Friday 19 January 2018

'I hope that lessons have been learned' - Jim Gavin ends one-to-one interview boycott but stands by Connolly stance

12 July 2017; Dublin manager Jim Gavin speaking during a press conference at the Gibson Hotel in Dublin. Photo by Seb Daly/Sportsfile
12 July 2017; Dublin manager Jim Gavin speaking during a press conference at the Gibson Hotel in Dublin. Photo by Seb Daly/Sportsfile
Frank Roche

Frank Roche

JIM GAVIN has stood by his trenchant criticism of The Sunday Game and Sky Sports – but he has ended his one-to-one interview boycott with the broadcast media.

"All I can say on that really is that I hope that the lessons have been learned," the Dublin manager said at a Leinster final press conference today.

"And from my part, if I believe that a player is being disrespected and that Croke Park don't step in and protect the player and his good name, I've no option but to react as I did the last day."

Gavin reignited the flickering controversy over Diarmuid Connolly's 12-week suspension in the immediate wake of Dublin's semi-final rout of Westmeath. 

On that occasion, RTÉ and other broadcasters weren't afforded their usual post-match interview opportunities. Instead, they had to sit in on the main media conference where Gavin condemned "the bile and the malevolent attitude that certain broadcasters went after him (Connolly) with."

But the Dubs boss was in more conciliatory mood at an early-morning Gibson Hotel briefing ahead of Sunday's Croke Park showdown with Kildare.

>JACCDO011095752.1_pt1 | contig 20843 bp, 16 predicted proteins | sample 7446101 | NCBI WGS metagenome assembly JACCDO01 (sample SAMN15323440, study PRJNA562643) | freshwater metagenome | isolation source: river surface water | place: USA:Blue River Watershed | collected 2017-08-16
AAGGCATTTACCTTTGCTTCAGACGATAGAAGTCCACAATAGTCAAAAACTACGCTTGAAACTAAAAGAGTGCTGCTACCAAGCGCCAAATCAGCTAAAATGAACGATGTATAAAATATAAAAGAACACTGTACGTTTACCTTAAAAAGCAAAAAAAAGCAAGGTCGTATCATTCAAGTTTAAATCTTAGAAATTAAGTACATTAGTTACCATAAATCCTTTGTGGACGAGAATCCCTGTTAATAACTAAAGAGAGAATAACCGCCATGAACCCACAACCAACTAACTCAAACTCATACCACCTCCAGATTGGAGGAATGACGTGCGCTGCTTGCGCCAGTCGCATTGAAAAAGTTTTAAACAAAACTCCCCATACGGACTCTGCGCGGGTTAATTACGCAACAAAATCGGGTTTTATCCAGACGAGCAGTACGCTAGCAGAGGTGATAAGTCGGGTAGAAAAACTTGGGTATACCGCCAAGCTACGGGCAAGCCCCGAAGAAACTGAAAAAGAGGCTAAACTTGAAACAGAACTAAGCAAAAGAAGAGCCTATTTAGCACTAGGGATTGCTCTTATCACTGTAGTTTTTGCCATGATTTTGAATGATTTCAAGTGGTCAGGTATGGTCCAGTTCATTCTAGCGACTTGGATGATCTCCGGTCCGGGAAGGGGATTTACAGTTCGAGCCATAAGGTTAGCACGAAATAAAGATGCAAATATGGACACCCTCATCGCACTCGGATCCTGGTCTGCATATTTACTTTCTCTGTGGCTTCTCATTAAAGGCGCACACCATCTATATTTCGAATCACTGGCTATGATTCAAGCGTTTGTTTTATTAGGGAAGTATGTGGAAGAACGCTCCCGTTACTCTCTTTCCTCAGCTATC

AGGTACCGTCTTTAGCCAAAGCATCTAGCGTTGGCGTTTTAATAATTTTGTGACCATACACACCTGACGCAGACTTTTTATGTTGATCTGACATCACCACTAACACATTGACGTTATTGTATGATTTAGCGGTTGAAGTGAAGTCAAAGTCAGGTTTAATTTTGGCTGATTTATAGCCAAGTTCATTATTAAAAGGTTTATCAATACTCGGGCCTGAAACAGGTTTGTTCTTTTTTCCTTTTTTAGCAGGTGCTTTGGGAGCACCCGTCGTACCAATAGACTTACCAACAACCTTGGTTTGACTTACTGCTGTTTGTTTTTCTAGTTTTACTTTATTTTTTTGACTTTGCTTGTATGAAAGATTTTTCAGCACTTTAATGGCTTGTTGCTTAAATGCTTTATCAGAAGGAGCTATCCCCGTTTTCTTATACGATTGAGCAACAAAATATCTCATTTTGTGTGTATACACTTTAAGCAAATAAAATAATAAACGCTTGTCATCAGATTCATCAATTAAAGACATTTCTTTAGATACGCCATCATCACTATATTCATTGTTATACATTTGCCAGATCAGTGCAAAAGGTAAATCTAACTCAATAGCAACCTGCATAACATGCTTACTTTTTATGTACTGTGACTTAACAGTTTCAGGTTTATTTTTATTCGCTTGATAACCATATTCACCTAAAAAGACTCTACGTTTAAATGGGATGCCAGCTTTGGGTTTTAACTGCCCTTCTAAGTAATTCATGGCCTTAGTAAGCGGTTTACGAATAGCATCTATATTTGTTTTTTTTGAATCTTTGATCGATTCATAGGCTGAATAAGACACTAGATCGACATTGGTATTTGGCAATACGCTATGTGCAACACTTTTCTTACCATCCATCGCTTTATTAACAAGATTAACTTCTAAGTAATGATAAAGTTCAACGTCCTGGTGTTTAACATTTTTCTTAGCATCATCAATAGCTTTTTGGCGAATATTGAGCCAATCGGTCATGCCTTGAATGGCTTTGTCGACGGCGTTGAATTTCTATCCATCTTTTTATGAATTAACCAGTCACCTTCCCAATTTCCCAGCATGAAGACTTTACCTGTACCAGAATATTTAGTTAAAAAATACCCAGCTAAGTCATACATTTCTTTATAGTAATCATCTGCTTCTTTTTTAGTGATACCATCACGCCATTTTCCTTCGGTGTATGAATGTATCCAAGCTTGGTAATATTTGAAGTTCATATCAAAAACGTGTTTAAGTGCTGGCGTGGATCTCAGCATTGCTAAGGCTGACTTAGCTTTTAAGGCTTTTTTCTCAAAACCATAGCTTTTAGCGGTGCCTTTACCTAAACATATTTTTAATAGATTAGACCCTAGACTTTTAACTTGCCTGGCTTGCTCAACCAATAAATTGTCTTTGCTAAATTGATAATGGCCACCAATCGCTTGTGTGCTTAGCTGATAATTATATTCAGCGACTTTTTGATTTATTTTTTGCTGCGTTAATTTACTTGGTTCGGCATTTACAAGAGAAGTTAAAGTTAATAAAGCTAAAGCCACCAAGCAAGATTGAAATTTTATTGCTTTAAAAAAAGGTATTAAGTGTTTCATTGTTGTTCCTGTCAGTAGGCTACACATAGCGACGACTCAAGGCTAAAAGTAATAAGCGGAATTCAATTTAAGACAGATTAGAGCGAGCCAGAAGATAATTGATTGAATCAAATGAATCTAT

"We facilitated everybody on the day," he clarified regarding Dublin's semi-final stance. "And, as I said, we'll move on and hopefully those lessons have been learned by them." 

Nor did he dispute the right of TV pundits to dissect various flashpoints ahead of any disciplinary review by the CCCC – but rather how they go about it.

"Absolutely, there has to be a debate. There'll be debates and great discussion coming into the game and after the game by supporters. Everyone is entitled to their opinion and to express that freely but, as I said at the time, it's not absolute," Gavin maintained.

"If I feel that a player's good name is being disrespected … unlike other sports, inter-county players have to go out on a Monday morning and seek out a living. If their name has been damaged by that, I just feel that that's above and beyond what Gaelic games is about." 

Asked if there have been other such incidents in the past, Gavin said he was sure it had happened but this was "outside by focus and loyalty" to Dublin GAA and its players.

And, on the subject of whether he had engaged with RTÉ since this dispute arose, he said: "I don't think it was necessary. It is what it is. I stated the facts as I saw them, and hopefully the lessons have been learned." 

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